The open is over... Now what?

The open is over... Now what?

For just over 99% of us, week five of the CrossFit open marks the end of our participation in the CrossFit Games season as an athlete. This means that for all of us still harvesting pipe dreams of getting to the Games, those dreams have been firmly put to bed, at least for this year. Nevertheless, we now have a unique opportunity. We are at a fork in the road from a training standpoint and what we do next will begin to define our athletic career. Of course in order to know where we should go, we first have to look at where we are.

The open qualifier is a lot of things but a good exercise program is not one of them. The workouts aren’t meant to build on each other, which means that any kind of progression (the key to a good program,) is out the window. The workouts do a great job of testing different aspects of your strength and conditioning while making the workouts standardized so that you can gauge progress against your own past performances as well as other people's performances. That is what they are for and that is how you should use them.

Often times we repeat workouts more than once in an attempt to improve our scores. I would recommend this strategy only if you are trying to qualify for regionals or get your gym qualified. The rep count is often so high in these workouts that when you do them more than once you are putting yourself in a deep neurological deficit and it can take days if not weeks to recover. Not to mention overuse injuries resulting from a high rep range in one plane of motion.

Basically, you are driving an even bigger steak into your programming and risking unnecessary injury the more you repeat the same workouts. That being said, I just want you to know what it is that you are getting into when you do repeat them. I am competitive and would never settle for anything less than my best so I get it if you feel the need to go hard, again… and again. Either way, bygones being what they are, the open is over! Here is my recommendation on how you should proceed.

First things first, take a little stock of how it all went. The open always does a great job of highlighting weaknesses. What are yours? Take some notes on what will need to be improved for next year so that you can structure the year appropriately. The best way to do this is to take advantage of the huge body of data that the open provides.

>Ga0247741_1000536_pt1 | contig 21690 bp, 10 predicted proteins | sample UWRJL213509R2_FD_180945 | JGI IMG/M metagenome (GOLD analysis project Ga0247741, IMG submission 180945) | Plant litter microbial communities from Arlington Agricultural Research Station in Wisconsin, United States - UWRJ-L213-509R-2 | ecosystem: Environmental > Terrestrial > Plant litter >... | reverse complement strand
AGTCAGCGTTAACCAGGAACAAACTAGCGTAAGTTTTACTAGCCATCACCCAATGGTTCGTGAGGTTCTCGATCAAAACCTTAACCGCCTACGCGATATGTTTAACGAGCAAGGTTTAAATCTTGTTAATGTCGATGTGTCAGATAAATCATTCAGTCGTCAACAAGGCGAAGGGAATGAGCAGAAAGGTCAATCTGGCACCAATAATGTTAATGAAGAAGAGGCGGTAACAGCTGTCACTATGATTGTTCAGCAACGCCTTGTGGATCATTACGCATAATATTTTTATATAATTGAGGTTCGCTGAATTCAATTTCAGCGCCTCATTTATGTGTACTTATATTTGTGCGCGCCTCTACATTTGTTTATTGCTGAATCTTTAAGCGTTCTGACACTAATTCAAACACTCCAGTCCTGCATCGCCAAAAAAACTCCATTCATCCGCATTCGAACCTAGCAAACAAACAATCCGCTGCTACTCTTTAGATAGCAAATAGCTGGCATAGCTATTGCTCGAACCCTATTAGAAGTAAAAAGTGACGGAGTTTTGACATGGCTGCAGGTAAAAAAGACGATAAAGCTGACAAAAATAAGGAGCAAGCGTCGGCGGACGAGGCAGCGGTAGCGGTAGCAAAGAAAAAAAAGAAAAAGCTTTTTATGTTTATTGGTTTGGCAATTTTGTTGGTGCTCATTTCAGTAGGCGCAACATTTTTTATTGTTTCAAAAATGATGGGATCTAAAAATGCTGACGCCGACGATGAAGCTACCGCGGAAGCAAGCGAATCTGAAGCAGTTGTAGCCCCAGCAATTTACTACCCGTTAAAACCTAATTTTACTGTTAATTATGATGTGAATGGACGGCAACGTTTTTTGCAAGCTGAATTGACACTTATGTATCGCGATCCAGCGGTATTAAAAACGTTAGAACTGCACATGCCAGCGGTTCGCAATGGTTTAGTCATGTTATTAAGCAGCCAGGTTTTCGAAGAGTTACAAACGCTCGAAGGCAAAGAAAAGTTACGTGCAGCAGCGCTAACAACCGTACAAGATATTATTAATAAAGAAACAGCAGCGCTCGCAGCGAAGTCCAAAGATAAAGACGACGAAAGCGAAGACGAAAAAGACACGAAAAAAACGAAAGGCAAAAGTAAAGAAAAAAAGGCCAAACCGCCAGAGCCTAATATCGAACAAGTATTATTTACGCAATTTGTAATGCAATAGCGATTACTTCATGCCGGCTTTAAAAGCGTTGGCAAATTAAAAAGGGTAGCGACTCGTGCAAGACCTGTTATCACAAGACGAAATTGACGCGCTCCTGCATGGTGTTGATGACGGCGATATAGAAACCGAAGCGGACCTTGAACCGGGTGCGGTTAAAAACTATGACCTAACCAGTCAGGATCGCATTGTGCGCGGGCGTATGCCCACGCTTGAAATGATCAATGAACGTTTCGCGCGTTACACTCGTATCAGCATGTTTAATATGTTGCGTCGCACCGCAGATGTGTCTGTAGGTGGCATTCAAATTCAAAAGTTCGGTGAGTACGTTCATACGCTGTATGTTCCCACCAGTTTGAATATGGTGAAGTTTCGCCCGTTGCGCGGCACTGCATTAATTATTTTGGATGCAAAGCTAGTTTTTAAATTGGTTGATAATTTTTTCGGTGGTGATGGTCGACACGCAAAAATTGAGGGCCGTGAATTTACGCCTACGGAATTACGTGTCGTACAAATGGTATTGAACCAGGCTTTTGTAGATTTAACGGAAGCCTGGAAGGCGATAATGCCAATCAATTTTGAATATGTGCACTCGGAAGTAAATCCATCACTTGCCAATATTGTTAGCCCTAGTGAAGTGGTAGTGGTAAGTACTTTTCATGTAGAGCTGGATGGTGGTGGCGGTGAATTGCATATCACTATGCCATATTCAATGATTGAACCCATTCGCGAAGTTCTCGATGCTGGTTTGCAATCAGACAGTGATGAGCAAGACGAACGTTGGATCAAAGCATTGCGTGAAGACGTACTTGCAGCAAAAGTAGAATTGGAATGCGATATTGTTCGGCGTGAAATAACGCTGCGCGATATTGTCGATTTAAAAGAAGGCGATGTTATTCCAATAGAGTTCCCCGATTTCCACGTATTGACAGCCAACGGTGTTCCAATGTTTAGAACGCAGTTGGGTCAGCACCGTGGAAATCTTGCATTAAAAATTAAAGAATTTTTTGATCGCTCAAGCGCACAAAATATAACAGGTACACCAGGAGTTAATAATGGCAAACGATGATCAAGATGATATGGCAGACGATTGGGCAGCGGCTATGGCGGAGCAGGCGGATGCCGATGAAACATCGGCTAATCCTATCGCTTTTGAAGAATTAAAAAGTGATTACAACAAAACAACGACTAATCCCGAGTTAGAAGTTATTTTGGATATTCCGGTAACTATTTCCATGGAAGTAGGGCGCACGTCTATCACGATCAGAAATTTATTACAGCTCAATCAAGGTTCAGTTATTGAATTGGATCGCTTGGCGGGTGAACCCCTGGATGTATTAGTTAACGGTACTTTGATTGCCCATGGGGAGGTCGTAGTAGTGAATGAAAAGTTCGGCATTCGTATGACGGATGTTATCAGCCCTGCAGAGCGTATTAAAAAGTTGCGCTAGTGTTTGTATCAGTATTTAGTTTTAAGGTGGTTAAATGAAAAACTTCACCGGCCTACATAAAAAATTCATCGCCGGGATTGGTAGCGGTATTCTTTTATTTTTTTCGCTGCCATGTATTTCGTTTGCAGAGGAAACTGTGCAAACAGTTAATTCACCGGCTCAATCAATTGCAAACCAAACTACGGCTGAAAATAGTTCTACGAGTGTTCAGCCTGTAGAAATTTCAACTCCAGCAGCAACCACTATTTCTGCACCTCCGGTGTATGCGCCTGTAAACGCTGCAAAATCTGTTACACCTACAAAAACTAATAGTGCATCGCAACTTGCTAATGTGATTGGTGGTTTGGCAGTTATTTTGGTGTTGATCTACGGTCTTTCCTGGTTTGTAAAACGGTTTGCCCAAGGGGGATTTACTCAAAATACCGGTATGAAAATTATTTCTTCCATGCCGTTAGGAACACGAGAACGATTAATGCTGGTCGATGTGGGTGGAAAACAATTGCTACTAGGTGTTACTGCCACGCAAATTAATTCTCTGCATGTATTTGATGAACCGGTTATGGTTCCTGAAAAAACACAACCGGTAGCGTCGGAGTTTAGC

Relatively, how did you do in each component of fitness from maximal strength, muscular endurance to straight up metabolic capacity. Were you middle of the pack in some workouts and lower in the pack in others? The other aspect to take into account is feel. What felt good and what felt like friction. Athletes tend to focus on numbers a little too much when they are looking for improvement but often times the best thing to do is just sit back and think for a minute. Where did you feel strong? Consider this when thinking about your plan for next year.

Drink a beer. Judging by all of the posts I've seen on Instagram over the last few days, that isn’t a problem for most of you. I’ve seen entire gyms post a picture shotgunning celebratory beers. Awesome. It doesn’t matter if beer is your thing or not. Just give your vices a little bit of attention. Take a little time off and recover. Going hard for five weeks takes a much bigger toll on your body than most of us realize.

The adrenal fatigue alone is worth taking 4-7 days for some simple active recovery. You don’t have to leave the gym altogether, just flush out your muscles with some light interval work on the bike and generally give yourself some movement with low impact. Your body will thank you for the rest of the year. Most of us want to be fit for life so risking burnout at any given time really doesn’t make sense from a commonsense approach.

After your week off from the grind, it’s now an appropriate time to begin getting back into the swing of things. Remember, it takes much longer to build strength than it does metabolic capacity. After five weeks of high intensity interval work, your engine should be looking good. Aim to maintain that instead of improve on it. Running a good strength cycle while sprinkling in metcons once or twice a week makes sense here.

Throughout the year you will most likely run many different cycles ranging from strength to hammering your weaknesses to working technique. Because there are just so many disciplines to be good at in CrossFit, it almost never makes sense to avoid one of them altogether. Instead take a couple days a week to combine what you need help with. For example, run a strength cycle based on percentage work or whatever your flavor is. Then twice a week put conditioning workouts such as an AMRAP or a chipper into your program and make the movements involved, gymnastics based.

There is a lot that goes into programming smartly throughout the year but if nothing else, the open provides a perfect jump off point. A time to take inventory of skills, build community (something about shared pain will do that,) and use the good aspects of the open in order to design the rest of the year. Lastly, it is worth noting that metabolic capacity should be slowly increased throughout the year, peaking at next year’s open. Depending on how strong you felt/did during the real cardio intensive workouts will depend on how early you need to start putting your foot on the gas. Typically, it is appropriate to start ramping up in December.

Regardless, each discipline should get their own time of year and then metabolic capacity work should wrap up a good year of training. Basically, burpees and box jumps are the cherry on top of the ice cream sundae you have spent all year making but of course, never eating. From all of us here at LuaVíve, congratulations on the end of another epic open season. Here is to a fitter and healthier year ahead!